US and Europe's unease over contested referendum
President Donald Trump called Turkish President Recep Tayyip Erdogan to congratulate him on the country's contested referendum.
He made the call despite protests from opposition parties and international monitoring groups, including Mr Trump's own State Department, about voting irregularities during the referendum.
Critics argue the reforms in Turkey will hand extensive power to a man with an increasingly autocratic bent and leave few checks and balances in place.
Under the new system, the president will be able to appoint ministers and senior government officials, issue decrees and declare states of emergency.
Mr Erdogan has also said he would approve the death penalty if it was supported in a referendum or a bill submitted to him through parliament, which would end Turkey's aspirations to join the EU.
Mr Trump has been criticised for congratulating Mr Erdogan, who is seen as taking Turkey in an increasingly authoritarian direction.
The differing responses underscored the awkward situation faced by many U.S. and European officials in responding to the disputed results of the referendum, which changed Turkey from a parliamentary democracy to one led by an executive president with strong central powers. It passed by a slim margin, 51.3 percent to 48.7 percent.
Observers from the Organization for Security and Co-operation in Europe (OSCE), of which the US is a member, said the campaign did not meet international standards for democracies, noting that virtually all Turkish media failed to cover the opposition, creating an “uneven playing field.”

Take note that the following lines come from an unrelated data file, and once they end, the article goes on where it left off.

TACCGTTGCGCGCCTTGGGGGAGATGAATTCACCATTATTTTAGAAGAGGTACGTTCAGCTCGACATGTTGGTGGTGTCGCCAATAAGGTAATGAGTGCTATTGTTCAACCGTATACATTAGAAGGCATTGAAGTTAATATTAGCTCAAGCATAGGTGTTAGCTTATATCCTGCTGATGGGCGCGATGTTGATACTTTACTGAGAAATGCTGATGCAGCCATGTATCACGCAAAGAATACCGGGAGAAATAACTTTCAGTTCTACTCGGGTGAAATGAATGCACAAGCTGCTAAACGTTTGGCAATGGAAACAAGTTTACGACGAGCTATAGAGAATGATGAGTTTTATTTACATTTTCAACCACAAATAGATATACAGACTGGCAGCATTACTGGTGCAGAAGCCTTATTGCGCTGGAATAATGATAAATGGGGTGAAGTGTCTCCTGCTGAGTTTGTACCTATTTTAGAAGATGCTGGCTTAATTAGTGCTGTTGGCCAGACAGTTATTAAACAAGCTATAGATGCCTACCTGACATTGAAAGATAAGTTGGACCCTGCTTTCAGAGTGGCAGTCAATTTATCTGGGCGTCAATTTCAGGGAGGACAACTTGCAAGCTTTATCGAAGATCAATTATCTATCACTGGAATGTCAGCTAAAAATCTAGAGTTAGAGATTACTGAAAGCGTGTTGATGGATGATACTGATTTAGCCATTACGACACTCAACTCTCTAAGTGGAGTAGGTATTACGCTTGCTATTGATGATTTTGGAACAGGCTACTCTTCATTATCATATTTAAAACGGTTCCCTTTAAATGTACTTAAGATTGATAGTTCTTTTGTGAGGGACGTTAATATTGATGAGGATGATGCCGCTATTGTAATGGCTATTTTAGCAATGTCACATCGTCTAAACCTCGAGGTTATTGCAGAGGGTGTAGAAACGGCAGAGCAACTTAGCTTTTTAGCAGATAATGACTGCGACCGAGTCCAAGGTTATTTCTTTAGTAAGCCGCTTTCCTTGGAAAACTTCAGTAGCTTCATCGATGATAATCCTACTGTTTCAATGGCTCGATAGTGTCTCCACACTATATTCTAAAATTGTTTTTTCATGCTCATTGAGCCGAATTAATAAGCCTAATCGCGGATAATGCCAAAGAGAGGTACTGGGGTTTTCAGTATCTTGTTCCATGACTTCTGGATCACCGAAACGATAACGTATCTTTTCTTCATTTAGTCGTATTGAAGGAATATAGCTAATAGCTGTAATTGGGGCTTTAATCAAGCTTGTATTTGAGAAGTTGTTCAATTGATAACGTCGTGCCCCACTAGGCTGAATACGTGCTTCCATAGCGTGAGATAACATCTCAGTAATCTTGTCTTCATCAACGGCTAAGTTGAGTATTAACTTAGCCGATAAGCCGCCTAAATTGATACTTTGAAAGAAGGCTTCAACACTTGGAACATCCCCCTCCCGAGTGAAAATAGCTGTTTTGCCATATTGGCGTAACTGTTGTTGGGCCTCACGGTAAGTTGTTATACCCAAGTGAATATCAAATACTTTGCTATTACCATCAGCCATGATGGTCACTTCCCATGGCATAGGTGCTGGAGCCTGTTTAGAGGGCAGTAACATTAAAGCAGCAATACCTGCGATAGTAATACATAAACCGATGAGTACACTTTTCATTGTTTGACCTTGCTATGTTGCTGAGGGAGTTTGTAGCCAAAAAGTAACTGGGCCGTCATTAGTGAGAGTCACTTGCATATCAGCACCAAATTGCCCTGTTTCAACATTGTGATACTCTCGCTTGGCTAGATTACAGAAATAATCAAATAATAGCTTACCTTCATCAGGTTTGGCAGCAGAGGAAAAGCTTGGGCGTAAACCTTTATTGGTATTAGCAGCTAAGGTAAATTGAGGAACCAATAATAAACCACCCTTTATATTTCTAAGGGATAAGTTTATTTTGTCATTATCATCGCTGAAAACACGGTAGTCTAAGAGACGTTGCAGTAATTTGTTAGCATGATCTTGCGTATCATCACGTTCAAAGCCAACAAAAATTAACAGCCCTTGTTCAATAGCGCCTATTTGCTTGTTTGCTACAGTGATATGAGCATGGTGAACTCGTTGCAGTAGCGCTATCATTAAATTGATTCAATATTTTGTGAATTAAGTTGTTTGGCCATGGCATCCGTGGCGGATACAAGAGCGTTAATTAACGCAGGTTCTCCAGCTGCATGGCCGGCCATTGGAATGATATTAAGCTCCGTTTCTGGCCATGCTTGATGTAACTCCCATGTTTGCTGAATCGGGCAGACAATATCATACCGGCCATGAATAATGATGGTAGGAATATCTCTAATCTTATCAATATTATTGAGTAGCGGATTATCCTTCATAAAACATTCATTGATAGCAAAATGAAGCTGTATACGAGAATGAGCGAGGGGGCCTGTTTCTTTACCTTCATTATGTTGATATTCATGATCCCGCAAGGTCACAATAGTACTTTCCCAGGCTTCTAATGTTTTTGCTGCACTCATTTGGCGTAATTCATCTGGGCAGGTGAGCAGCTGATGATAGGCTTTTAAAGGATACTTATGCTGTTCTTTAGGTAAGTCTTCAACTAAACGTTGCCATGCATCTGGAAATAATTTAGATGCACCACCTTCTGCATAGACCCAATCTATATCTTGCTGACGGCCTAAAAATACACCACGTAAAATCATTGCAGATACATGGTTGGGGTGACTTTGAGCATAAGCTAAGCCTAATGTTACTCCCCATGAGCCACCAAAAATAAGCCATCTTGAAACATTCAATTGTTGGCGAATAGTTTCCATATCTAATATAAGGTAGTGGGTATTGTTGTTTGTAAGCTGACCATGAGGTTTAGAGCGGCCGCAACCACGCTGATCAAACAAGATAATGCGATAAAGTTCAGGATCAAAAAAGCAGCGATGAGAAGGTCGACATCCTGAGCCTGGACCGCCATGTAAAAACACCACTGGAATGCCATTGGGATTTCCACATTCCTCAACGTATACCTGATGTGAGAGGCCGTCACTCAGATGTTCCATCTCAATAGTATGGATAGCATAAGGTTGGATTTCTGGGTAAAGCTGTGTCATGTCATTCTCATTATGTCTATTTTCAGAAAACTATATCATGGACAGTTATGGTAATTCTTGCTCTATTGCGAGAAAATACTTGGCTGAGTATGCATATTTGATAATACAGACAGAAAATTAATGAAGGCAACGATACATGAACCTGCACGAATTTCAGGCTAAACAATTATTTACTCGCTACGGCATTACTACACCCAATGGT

Erdogan lashed out in response at what he called a “Crusader mentality in the West.”
“Both the U.S. and E.U. are in a bind,” said Michael Werz, a Turkey analyst with the Center for American Progress. “They can either [disagree with] the OSCE findings, or they can say the truth: It was not a free and fair election.”
Turkey remains a key ally in the campaign against the Islamic State and as the host for millions of Syrian refugees.
It is thought that the US wll not be concerned with Turkey's domestic matters.
However, according to the Washington Post, Aykan Erdemir, a former member of the Turkish parliament who is an analyst with the Foundation for Defense of Democracies, said suspicions that the referendum was rigged — and still produced only a razor-thin victory — create a legitimacy crisis for Erdogan and his allies in the United States and the E.U.